“It’s just dinner. As friends.”

“It’s just dinner. As friends.”

She couldn’t see how it could be just dinner on Valentine’s Day. And certainly not as friends when he was in love with her. He never tried to hide it, never once denied his feelings. Though she made it clear that she didn’t share them, it was still wrong, right? Going to dinner with him on Valentine’s Day? It was like leading him on, wasn’t it?

Except she didn’t want to spend the holiday in her house, alone. She told herself it wasn’t, anyway. Over and over. It could just be a normal day if she let it. Except for all the hearts and the flowers and the happy couples that would surround her, reminding her of what shambles her own relationship was in.

When she’d asked Adam if he wanted to do something for Valentine’s Day, he’d frowned. “I mean, we can,” he said, brows furrowed. “Except, I don’t know… We said we were gonna take it slow this time around, remember? It’s only been two weeks. Things are still shaky and all…”

Right, of course. She’d completely agreed with him. Outwardly, at least. Inside, her heart had tightened under her chest cavity. A thick lump had formed in her throat. Tears had burned behind her eyes.

“Besides, Valentine’s Day is just… it’s a conspiracy, really. Created by some, like, league of savvy business owners to get people to spend absurd amounts of money on candies and overpriced dinners, and pink teddy bears that you wouldn’t buy for any other reason…”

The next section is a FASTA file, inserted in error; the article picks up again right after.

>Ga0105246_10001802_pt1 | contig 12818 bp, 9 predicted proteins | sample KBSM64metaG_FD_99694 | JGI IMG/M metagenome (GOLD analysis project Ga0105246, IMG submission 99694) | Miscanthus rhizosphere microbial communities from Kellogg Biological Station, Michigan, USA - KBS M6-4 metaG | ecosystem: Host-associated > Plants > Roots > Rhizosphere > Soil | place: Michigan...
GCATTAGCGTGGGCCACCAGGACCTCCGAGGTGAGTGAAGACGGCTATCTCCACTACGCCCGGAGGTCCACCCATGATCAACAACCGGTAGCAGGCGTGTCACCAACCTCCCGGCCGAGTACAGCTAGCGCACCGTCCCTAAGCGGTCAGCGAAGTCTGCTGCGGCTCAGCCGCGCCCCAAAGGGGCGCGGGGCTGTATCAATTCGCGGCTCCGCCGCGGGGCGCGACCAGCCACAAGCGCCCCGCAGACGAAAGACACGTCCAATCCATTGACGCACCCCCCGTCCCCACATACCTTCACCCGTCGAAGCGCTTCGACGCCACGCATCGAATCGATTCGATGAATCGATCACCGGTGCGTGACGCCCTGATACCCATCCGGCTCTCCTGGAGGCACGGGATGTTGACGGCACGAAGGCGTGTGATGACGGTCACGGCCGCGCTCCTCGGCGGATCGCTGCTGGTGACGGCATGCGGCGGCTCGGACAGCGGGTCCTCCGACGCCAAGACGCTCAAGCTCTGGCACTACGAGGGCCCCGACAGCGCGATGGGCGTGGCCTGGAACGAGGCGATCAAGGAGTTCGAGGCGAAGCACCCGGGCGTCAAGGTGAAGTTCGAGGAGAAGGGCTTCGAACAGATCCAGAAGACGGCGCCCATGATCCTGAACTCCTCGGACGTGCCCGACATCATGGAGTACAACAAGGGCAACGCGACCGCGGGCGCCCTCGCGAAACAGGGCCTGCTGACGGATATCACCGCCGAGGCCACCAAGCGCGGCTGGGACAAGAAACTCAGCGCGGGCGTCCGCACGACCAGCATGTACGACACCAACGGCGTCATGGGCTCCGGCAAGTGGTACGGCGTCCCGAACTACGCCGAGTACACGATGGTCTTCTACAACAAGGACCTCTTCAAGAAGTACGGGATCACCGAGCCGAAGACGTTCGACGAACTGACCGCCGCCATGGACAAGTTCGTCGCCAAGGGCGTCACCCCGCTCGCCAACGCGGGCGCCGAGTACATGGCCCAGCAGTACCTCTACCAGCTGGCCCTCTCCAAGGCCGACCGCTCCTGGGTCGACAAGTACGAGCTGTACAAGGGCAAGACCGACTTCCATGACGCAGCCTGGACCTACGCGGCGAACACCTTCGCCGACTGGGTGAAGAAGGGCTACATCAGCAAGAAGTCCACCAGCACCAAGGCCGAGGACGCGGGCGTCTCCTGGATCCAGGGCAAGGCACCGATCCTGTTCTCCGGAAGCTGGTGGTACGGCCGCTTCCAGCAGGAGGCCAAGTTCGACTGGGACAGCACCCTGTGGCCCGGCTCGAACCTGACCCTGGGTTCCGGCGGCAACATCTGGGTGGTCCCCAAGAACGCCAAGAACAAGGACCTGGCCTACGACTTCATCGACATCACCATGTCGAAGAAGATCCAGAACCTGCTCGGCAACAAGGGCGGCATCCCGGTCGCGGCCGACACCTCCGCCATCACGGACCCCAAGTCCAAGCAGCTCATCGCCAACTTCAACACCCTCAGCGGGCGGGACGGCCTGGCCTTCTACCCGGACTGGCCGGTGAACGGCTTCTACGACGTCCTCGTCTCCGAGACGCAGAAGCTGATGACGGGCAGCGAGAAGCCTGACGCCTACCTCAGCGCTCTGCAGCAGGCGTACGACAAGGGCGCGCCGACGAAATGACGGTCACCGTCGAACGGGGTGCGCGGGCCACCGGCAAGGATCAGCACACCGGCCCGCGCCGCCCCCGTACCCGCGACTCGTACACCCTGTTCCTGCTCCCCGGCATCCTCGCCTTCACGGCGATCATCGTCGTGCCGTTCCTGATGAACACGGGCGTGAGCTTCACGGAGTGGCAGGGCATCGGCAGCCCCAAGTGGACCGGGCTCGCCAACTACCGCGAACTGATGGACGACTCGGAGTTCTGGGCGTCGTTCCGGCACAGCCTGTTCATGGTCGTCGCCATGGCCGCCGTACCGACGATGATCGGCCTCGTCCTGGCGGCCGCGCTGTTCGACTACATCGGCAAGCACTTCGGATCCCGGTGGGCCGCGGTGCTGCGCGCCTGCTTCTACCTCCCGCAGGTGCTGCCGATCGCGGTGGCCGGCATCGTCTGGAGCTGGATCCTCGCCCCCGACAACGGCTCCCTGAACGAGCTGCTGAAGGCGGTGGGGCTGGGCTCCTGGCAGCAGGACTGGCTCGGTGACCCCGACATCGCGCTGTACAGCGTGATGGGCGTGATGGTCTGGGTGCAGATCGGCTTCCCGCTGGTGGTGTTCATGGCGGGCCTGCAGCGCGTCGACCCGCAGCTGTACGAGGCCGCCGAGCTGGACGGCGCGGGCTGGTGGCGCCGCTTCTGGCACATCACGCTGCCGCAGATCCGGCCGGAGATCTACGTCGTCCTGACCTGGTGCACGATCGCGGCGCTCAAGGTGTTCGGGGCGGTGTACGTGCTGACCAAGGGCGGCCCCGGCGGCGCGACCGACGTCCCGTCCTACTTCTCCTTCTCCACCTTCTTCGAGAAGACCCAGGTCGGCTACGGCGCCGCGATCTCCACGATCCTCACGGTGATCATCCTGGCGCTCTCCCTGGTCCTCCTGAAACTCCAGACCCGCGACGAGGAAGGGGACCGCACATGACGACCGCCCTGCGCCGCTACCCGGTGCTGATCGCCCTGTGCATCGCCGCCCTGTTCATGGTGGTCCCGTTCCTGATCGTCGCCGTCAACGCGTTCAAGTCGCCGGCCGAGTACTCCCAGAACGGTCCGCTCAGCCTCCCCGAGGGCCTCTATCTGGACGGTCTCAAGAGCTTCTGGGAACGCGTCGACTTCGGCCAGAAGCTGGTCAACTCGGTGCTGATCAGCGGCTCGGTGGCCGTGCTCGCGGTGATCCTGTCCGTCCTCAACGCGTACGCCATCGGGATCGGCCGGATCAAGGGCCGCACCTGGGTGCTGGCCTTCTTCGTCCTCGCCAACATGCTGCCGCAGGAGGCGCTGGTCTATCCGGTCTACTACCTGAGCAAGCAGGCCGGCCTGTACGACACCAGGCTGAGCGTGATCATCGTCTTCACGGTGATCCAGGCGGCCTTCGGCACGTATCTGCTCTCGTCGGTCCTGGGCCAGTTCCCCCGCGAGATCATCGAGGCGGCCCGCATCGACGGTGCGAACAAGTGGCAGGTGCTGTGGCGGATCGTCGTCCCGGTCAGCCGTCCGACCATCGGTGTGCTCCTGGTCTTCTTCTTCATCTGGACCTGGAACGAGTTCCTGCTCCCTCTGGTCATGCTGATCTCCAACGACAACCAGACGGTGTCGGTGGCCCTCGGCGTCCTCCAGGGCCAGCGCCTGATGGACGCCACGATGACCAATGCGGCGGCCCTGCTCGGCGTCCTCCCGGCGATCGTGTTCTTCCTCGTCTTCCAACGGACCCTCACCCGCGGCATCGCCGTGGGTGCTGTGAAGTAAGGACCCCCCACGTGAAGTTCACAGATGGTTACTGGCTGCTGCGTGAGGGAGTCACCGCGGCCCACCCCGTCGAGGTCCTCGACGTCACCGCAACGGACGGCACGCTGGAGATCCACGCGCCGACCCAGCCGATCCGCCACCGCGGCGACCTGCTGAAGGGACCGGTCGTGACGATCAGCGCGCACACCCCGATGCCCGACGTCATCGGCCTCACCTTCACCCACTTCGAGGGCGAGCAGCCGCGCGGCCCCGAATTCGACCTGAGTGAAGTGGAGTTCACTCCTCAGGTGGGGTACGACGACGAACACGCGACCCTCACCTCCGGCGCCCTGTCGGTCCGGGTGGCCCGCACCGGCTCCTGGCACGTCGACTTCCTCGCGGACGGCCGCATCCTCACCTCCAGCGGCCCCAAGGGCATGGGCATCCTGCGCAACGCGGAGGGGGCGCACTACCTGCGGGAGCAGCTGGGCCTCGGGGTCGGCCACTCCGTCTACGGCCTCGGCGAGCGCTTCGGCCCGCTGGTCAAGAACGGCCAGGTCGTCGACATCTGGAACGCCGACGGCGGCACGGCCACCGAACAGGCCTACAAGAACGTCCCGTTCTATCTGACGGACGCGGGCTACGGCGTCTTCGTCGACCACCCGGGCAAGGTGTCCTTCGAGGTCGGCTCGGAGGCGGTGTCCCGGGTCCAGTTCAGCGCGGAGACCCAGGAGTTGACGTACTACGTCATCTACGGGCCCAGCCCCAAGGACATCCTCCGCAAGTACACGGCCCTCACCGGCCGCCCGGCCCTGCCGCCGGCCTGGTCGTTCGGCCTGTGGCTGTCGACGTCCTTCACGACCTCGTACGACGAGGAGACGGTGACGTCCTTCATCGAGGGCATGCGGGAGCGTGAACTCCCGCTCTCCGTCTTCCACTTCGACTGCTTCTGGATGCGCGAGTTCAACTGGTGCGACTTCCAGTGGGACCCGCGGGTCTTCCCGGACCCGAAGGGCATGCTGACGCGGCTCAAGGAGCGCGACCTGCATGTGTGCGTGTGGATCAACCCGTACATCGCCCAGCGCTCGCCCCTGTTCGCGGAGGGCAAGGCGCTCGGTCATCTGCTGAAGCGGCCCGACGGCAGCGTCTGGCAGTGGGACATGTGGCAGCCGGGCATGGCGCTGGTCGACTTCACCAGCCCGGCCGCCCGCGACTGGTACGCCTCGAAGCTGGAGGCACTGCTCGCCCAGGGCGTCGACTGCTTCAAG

A part of her thought his explanation was just an excuse. An excuse lonely people used. Heartbroken people. And people who didn’t want to spend a romantic evening with their significant others. She embraced it.

So, why not? Why not go to dinner with Scott? It was just a fake holiday, anyway. It didn’t mean anything. And since they were just friends, it wasn’t cheating, either. It was just dinner. As friends.

He picked her up promptly at 7:30 that evening. She expected to be taken to her favorite restaurant, a cozy Italian place hidden away on a street unfrequented. But they drove right past that street, and past all of the restaurants on the main strip, until they reached a small café just at the edge of town. She frowned. “We’re having dinner at a diner?”

Getting out and opening her door for her, he said, “Don’t judge a book by its cover.”

With a sigh, she nodded and reluctantly followed him inside. The place was tiny, though its size didn’t pose a problem because it was also completely empty, illuminated by dozens of candles on nearly every surface of the place. A single table in the middle of the room was dressed in a red table cloth. On top of it sat a single rose, two glasses, and a bottle of wine.

Scott watched as she peered around her surroundings in awe. She’d never seen anything so wonderful. Especially not for her. “Remember,” he said, “It’s just dinner. As friends.”

But she decided, right then and there, there by the end of the night, it would be much more.

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